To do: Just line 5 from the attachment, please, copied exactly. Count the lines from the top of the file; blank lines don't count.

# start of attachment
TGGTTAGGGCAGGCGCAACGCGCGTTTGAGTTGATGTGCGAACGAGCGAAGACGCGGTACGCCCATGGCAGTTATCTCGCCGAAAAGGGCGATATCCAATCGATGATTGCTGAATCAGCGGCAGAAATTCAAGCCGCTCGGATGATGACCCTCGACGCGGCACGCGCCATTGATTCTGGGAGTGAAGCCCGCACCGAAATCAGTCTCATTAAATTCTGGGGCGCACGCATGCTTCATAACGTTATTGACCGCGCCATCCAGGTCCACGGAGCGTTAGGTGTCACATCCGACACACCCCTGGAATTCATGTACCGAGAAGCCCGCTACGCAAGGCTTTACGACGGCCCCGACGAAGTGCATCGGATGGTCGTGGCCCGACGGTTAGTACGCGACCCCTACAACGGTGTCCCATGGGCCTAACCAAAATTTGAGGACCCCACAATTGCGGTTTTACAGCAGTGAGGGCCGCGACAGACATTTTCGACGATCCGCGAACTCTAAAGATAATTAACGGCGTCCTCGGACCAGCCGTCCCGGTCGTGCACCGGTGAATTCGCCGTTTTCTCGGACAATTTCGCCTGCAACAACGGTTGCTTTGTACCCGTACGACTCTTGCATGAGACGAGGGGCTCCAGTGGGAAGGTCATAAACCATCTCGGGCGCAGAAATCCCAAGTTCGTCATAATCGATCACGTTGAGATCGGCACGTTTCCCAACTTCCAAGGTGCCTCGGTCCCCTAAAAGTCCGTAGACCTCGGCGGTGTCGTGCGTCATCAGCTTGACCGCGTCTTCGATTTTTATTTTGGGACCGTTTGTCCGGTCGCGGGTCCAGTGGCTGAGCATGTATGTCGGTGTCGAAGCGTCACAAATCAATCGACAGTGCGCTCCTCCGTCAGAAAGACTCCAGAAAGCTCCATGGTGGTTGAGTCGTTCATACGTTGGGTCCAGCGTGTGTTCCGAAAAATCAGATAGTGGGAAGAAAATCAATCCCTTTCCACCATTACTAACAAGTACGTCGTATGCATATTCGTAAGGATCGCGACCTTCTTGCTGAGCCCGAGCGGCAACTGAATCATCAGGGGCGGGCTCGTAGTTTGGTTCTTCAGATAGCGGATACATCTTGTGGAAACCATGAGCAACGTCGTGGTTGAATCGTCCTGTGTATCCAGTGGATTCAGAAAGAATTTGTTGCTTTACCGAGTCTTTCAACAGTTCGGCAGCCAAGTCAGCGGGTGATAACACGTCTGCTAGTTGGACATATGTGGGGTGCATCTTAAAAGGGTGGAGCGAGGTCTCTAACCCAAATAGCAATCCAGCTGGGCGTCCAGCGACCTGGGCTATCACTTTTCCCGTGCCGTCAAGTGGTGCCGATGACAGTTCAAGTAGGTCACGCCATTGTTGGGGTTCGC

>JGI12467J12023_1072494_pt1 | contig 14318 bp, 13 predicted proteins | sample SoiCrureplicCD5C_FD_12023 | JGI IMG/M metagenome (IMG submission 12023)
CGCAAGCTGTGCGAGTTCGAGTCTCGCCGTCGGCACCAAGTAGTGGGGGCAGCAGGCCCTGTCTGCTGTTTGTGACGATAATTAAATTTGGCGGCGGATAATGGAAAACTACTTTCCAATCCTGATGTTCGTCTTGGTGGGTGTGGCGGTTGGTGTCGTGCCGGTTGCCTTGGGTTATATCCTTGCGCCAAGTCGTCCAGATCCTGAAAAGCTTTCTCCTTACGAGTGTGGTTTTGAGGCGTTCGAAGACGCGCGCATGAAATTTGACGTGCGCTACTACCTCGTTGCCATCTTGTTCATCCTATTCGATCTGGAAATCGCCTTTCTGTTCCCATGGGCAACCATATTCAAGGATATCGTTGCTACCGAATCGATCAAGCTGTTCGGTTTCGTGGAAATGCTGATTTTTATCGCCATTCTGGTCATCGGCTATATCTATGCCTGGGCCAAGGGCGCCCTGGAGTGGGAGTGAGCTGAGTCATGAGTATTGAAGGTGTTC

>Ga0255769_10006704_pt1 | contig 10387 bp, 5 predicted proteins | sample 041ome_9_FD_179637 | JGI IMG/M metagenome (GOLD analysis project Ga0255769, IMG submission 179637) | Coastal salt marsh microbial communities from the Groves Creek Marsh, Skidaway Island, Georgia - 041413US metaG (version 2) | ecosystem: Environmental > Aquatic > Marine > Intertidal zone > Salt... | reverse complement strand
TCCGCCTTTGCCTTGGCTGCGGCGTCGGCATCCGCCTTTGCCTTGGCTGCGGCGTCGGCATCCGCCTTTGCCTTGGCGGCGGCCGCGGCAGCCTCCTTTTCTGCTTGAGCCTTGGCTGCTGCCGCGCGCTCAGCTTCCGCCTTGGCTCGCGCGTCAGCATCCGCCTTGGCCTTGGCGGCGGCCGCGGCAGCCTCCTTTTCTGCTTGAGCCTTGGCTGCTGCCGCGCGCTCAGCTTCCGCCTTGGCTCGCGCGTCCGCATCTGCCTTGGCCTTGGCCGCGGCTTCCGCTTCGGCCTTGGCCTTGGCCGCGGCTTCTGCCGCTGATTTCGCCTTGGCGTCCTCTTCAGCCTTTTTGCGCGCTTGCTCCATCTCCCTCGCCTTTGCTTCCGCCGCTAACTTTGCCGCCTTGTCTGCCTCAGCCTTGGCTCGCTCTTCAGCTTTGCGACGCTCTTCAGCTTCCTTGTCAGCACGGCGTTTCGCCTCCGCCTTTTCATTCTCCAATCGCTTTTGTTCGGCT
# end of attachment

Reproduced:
TCCGCCTTTGCCTTGGCTGCGGCGTCGGCATCCGCCTTTGCCTTGGCTGCGGCGTCGGCATCCGCCTTTGCCTTGGCGGCGGCCGCGGCAGCCTCCTTTTCTGCTTGAGCCTTGGCTGCTGCCGCGCGCTCAGCTTCCGCCTTGGCTCGCGCGTCAGCATCCGCCTTGGCCTTGGCGGCGGCCGCGGCAGCCTCCTTTTCTGCTTGAGCCTTGGCTGCTGCCGCGCGCTCAGCTTCCGCCTTGGCTCGCGCGTCCGCATCTGCCTTGGCCTTGGCCGCGGCTTCCGCTTCGGCCTTGGCCTTGGCCGCGGCTTCTGCCGCTGATTTCGCCTTGGCGTCCTCTTCAGCCTTTTTGCGCGCTTGCTCCATCTCCCTCGCCTTTGCTTCCGCCGCTAACTTTGCCGCCTTGTCTGCCTCAGCCTTGGCTCGCTCTTCAGCTTTGCGACGCTCTTCAGCTTCCTTGTCAGCACGGCGTTTCGCCTCCGCCTTTTCATTCTCCAATCGCTTTTGTTCGGCT